With the Zika outbreak in the Americas raging and the growth of scientific support about potential birth defects from maternal infection, some in public health have called for the 2016 Summer Olympics in Rio to be postponed or moved. As a fellow public health researcher and a pregnant Olympian swimmer and silver medalist at the 2004 Olympics in Athens, I have a close-up perspective on both sides of this issue and believe this opinion does not balance the risks appropriately.
Importantly, there simply isn't enough evidence at this point to support a large-scale, intrusive public health action that will devastate so many people. While Zika can cause severe outcomes in some, the vast majority of people who are infected will not experience symptoms. Newly emerging scientific evidence has shown clear connection between Zika and birth defects, but there are simple protective actions that can be taken to reduce the risk of infection. Often, decision makers justify extreme public health interventions "out of an abundance of caution" and a desire to remove all risk from a situation. But these arguments overlook any real consideration of the costs of taking these unwarranted actions, which are often high for those people who are affected by them.
To be sure, Zika is a scary disease that can cause serious illness, birth defects or fetal death. However, there are greater health risks that people face every day, much less when they travel to the Olympics. About 40,000 people die every year on Brazil's roads. Should we ban all athletes and fans from using motorized transportation? Although theories on how people perceive risk support the idea that people are more concerned about Zika than other risks, because of its potential threat to unborn children, we've never canceled the Olympics for rubella before, which can also cause severe birth defects.
Furthermore, arguments about the potential for the Olympics to act as a catalyst for global spread of the disease fail to take into consideration that infected travelers have already and will continue to exit the continent at a rapid rate in our globally connected world — this barrier has likely already been broken thousands of times over. This disease will travel, regardless of the Olympics, which doesn't represent a significant amount of the travel to Zika affected areas. However, infected individuals can't just transmit the disease to anyone they encounter — they would need to transmit the disease through unsafe sex or be bitten by a mosquito able to transmit the disease (only a few species can, and their range is limited), which would have to then bite another person.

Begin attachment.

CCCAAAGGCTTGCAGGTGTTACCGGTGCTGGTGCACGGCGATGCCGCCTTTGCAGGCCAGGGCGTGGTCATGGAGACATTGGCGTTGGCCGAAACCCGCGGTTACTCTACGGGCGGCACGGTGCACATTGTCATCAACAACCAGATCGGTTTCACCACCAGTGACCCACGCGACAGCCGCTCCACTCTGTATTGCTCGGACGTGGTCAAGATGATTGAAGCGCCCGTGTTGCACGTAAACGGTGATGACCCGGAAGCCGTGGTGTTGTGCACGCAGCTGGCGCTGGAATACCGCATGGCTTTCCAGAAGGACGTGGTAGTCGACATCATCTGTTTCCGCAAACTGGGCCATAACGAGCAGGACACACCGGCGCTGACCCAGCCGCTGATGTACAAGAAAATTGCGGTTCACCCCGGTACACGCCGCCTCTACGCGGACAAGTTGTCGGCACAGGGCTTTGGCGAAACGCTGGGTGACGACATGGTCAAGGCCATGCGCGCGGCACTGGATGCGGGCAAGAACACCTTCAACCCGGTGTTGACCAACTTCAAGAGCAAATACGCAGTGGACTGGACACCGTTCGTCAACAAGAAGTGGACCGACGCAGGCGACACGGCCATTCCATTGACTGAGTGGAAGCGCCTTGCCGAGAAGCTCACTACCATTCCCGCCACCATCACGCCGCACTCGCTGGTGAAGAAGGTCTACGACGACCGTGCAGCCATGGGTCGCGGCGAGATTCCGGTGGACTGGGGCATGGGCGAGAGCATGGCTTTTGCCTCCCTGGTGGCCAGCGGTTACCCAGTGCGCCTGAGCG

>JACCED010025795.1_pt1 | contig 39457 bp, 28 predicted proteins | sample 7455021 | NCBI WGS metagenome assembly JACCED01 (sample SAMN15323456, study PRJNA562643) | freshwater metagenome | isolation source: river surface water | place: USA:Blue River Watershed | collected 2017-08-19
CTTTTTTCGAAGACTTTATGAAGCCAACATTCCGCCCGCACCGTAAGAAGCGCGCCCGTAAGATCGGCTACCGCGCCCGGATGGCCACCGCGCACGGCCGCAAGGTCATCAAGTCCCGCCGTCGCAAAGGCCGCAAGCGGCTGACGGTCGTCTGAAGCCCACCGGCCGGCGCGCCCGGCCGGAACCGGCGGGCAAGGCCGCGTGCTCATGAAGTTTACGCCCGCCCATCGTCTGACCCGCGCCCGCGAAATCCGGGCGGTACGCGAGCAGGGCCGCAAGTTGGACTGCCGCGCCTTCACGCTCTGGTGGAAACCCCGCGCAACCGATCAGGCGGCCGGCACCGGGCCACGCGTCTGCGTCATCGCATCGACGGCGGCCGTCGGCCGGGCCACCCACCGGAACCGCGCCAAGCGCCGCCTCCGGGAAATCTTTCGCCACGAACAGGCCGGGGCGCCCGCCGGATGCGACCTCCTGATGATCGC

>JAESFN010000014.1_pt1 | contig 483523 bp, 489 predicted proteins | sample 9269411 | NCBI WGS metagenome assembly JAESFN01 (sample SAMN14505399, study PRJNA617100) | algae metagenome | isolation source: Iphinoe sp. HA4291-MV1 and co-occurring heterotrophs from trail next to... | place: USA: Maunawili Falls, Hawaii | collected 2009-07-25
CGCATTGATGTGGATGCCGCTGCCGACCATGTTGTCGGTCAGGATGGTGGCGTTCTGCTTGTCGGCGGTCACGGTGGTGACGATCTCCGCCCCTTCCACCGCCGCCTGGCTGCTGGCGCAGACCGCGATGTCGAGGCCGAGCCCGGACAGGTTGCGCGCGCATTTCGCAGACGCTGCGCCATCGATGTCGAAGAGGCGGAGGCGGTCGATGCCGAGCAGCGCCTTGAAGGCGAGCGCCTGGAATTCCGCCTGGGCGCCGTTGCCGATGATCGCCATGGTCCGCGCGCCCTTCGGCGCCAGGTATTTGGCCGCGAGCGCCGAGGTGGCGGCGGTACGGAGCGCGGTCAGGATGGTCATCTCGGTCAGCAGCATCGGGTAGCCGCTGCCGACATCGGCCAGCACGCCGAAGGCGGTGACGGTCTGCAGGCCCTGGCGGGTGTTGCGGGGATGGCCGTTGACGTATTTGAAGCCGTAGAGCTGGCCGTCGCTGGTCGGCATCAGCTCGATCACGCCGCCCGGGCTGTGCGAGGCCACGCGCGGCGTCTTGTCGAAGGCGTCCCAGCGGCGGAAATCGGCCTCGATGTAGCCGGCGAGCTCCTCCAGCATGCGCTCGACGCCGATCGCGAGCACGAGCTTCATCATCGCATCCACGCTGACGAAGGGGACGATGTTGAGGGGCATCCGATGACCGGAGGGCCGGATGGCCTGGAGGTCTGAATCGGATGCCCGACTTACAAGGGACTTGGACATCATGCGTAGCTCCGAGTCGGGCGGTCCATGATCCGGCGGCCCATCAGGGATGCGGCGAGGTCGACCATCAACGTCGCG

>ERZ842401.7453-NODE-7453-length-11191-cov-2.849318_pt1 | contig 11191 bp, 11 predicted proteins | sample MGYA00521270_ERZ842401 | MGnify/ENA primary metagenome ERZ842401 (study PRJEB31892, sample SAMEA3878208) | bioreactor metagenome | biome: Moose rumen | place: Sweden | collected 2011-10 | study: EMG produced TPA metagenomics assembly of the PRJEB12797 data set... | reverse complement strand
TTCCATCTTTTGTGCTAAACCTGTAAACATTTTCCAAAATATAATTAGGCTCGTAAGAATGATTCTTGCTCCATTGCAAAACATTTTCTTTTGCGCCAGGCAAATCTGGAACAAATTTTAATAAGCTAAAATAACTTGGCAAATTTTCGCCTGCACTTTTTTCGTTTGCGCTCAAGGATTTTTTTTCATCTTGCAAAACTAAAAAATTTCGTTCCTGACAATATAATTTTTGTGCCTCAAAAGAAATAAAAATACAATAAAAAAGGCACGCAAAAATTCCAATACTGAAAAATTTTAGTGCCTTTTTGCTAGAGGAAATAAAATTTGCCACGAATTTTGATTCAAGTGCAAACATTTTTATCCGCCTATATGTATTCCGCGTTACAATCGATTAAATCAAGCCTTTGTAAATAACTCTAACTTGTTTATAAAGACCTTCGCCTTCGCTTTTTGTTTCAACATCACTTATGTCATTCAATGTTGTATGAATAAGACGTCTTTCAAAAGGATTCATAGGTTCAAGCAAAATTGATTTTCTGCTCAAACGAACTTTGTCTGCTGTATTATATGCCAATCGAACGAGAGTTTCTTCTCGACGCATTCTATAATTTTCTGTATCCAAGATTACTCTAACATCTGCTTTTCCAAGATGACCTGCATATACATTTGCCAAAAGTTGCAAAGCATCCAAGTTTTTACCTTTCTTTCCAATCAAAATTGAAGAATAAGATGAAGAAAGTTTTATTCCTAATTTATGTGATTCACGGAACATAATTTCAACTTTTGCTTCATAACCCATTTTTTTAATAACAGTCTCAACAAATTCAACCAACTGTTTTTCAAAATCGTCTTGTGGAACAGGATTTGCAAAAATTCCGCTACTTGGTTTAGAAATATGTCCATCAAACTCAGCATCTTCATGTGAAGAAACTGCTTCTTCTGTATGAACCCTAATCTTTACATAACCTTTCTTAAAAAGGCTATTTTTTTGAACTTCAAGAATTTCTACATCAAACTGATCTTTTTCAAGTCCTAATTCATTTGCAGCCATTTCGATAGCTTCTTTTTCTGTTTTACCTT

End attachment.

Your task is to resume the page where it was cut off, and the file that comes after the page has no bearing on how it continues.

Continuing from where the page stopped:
For those who have experienced the games, it is clear that moving them on this short notice would be impossible (planning a quality event of this magnitude takes years) and would strike an unnecessary blow to Brazil's economy. Delaying the games would mean that a whole generation of elite athletes would have their hearts broken and their Olympic dreams tossed aside. It's not just a game to them. When I was training for the Olympics as a swimmer, it was part of who I was as a person, had shaped my life choices for years and was how I made a living. Alterations to training schedules can make a huge impact on who makes the team and who stays home. Once your chance is lost, it is often lost forever. When I went to the Athens games, there were concerns about terrorism, but I felt this was a risk I could safely take, and it was. These athletes have poured their hearts and souls into their training — they can make their own choices about the risks they take.
There are reasonable precautions to take during this Zika outbreak, many of which are underway. For instance, it's a good idea for pregnant women to abide by CDC recommendations and skip the games. Very few athletes will be pregnant at the games, but if female athletes are concerned about the potential to become pregnant, the IOC should offer a range of birth control options that can be used before, during and after the games. Men should have increased access to condoms as well, to prevent sexual transmission during and after the games. Mosquito repellent and advice on use should be provided to every athlete and attendee. Mosquito control activities should continue to be implemented at the venues.
Zika has the potential to cause serious illness, but it requires nuanced public health approaches rather than blanket actions that do little to balance risks and benefits.
Tara Kirk Sell is an Olympic swimmer and associate at the UPMC Center for Health Security in Baltimore. Her email is firstname.lastname@example.org.